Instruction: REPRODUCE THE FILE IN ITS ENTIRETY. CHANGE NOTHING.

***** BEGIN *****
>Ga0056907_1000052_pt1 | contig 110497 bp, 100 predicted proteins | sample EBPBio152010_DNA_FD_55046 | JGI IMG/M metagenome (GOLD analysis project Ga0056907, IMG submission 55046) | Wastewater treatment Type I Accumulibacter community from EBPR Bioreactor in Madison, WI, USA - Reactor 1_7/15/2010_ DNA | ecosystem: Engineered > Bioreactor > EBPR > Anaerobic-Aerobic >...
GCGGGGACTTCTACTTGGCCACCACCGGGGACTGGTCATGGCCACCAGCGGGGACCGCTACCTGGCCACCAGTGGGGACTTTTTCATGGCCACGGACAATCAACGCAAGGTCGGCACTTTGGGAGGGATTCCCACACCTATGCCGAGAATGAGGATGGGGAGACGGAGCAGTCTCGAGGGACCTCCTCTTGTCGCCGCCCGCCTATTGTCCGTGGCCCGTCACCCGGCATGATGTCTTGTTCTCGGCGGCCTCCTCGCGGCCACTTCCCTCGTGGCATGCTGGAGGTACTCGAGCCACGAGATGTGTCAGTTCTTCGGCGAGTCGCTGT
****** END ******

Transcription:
>Ga0056907_1000052_pt1 | contig 110497 bp, 100 predicted proteins | sample EBPBio152010_DNA_FD_55046 | JGI IMG/M metagenome (GOLD analysis project Ga0056907, IMG submission 55046) | Wastewater treatment Type I Accumulibacter community from EBPR Bioreactor in Madison, WI, USA - Reactor 1_7/15/2010_ DNA | ecosystem: Engineered > Bioreactor > EBPR > Anaerobic-Aerobic >...
GCGGGGACTTCTACTTGGCCACCACCGGGGACTGGTCATGGCCACCAGCGGGGACCGCTACCTGGCCACCAGTGGGGACTTTTTCATGGCCACGGACAATCAACGCAAGGTCGGCACTTTGGGAGGGATTCCCACACCTATGCCGAGAATGAGGATGGGGAGACGGAGCAGTCTCGAGGGACCTCCTCTTGTCGCCGCCCGCCTATTGTCCGTGGCCCGTCACCCGGCATGATGTCTTGTTCTCGGCGGCCTCCTCGCGGCCACTTCCCTCGTGGCATGCTGGAGGTACTCGAGCCACGAGATGTGTCAGTTCTTCGGCGAGTCGCTGT